This video is called Grey Whale feeding, north of Vargas Island near Tofino.
From the BBC:
Mystery gray whale sighted again off Spain coast
By Matt Walker
Editor, Earth News
The second sighting, made 23 days and 3000km after the first, has continued to perplex whale experts.
Gray whales were thought to be extinct across the Atlantic Ocean, so the appearance of an individual within the Mediterranean Sea was a major surprise.
Now it is not clear where the whale is heading or why.
Once, three major populations of gray (also spelt grey) whale existed: in the western and eastern North Pacific Ocean, and in the North Atlantic.
However, the North Atlantic population of gray whale became extinct sometime in the 17th or 18th Century, for reasons that are not clear.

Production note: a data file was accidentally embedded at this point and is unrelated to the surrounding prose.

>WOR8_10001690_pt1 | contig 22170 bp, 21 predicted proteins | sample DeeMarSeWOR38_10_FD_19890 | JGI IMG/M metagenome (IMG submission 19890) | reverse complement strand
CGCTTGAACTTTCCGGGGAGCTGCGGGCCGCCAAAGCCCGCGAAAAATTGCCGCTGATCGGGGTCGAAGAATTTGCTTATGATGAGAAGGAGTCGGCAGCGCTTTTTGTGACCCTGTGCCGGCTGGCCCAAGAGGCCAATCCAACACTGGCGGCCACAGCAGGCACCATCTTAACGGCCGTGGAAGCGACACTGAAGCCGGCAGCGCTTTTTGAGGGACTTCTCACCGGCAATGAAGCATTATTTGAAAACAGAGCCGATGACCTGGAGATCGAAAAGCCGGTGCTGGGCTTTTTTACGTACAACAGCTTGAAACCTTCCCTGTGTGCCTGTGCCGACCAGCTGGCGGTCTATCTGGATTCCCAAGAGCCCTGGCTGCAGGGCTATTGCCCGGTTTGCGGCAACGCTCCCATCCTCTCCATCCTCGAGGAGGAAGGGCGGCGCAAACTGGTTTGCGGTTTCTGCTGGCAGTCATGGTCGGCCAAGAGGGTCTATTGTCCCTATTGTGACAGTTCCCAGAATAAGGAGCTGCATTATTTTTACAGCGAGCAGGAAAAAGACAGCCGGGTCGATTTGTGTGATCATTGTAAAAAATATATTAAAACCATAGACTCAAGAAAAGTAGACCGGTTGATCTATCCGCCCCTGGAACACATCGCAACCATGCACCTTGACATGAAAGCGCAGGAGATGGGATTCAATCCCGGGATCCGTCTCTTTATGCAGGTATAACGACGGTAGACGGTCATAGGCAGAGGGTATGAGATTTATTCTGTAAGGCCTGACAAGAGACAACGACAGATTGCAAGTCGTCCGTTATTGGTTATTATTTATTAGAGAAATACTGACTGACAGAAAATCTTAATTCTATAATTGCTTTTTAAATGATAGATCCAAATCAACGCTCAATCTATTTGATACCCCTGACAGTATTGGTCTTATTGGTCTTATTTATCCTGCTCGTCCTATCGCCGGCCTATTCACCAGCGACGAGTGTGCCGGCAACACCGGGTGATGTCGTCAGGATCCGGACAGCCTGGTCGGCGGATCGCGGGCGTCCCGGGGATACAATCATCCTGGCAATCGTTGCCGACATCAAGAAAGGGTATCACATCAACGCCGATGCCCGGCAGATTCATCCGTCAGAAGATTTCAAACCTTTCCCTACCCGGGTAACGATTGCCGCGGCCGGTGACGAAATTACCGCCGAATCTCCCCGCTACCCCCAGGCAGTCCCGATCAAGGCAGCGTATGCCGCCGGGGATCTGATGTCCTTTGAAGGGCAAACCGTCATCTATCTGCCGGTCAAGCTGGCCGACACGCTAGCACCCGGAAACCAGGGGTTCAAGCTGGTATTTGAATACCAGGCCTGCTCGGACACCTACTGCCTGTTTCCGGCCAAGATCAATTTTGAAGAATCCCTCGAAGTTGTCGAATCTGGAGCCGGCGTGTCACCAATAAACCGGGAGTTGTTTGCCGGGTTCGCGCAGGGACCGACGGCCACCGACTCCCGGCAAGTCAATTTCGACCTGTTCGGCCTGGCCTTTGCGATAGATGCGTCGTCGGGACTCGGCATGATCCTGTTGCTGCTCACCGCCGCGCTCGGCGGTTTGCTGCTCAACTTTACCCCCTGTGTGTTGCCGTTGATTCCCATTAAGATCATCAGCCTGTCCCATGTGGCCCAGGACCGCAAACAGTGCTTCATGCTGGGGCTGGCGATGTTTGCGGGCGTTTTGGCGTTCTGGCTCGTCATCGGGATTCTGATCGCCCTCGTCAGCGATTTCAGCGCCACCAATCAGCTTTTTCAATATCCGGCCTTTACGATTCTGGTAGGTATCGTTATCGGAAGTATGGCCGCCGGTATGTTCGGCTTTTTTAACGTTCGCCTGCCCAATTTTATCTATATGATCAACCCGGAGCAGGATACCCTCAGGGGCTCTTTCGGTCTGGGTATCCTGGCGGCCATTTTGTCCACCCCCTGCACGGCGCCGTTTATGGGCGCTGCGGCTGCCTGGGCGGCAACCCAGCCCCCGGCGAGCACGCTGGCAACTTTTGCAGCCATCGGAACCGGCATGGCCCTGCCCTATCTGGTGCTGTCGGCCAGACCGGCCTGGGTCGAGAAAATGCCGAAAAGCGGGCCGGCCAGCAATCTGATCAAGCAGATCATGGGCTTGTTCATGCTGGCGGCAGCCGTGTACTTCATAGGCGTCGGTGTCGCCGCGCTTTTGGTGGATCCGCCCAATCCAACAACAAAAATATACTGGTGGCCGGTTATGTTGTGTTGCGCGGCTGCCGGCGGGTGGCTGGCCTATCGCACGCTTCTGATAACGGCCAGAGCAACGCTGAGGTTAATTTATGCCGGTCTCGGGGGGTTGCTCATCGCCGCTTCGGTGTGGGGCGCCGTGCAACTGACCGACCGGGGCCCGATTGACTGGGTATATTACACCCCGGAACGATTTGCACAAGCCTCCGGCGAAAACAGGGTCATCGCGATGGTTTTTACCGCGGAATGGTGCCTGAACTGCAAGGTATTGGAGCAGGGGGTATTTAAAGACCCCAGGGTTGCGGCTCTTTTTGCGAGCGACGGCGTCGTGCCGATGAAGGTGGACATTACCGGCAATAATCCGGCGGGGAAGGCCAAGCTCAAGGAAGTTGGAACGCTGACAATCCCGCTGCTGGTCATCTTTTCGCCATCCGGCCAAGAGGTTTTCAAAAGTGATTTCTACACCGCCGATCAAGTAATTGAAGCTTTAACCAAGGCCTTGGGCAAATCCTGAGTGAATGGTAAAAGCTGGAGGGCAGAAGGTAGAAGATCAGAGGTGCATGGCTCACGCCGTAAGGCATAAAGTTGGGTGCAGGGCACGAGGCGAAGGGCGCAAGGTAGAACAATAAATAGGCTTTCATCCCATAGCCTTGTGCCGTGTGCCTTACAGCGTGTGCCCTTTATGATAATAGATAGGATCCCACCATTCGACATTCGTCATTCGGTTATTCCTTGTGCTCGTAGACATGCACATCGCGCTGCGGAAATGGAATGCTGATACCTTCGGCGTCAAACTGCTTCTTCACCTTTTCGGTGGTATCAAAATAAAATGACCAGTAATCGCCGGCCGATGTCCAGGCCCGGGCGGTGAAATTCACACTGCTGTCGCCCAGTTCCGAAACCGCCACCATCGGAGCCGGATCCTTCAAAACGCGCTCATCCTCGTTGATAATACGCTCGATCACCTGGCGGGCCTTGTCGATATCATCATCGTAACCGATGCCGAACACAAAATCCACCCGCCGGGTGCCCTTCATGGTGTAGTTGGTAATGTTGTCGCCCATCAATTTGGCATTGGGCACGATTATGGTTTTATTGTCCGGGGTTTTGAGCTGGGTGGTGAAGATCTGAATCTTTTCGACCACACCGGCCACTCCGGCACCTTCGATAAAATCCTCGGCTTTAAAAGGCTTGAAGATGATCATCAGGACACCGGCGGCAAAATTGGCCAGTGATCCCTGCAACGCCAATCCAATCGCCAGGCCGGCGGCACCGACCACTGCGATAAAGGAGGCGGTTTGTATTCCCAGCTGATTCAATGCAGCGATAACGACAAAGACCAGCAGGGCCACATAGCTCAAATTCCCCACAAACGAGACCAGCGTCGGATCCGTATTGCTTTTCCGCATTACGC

No sightings of the species had been made in the Atlantic Ocean since.
That was until a single individual gray whale was sighted off the coast of Herzliya Marina, Israel on 9 May this year.
That sighting excited and bemused experts: it could either mean that the gray whale had recolonised the Atlantic Ocean, or that a single gray whale had shattered the record for the longest known migration by the species, which usually make a round trip of 15-20,000km each year.
See also here.
Grey whales took to high seas to survive the ice ages: here.
The epic journey of Gray Whales: The animals travel 18,500km annually in what is one of the longest migrations: here.
IMAGE: Humpback whales eat 3 tons of Krill every day, a tenth of their body weight in tiny invertebrate: here.
Whales closer to us than thought, say scientists: here.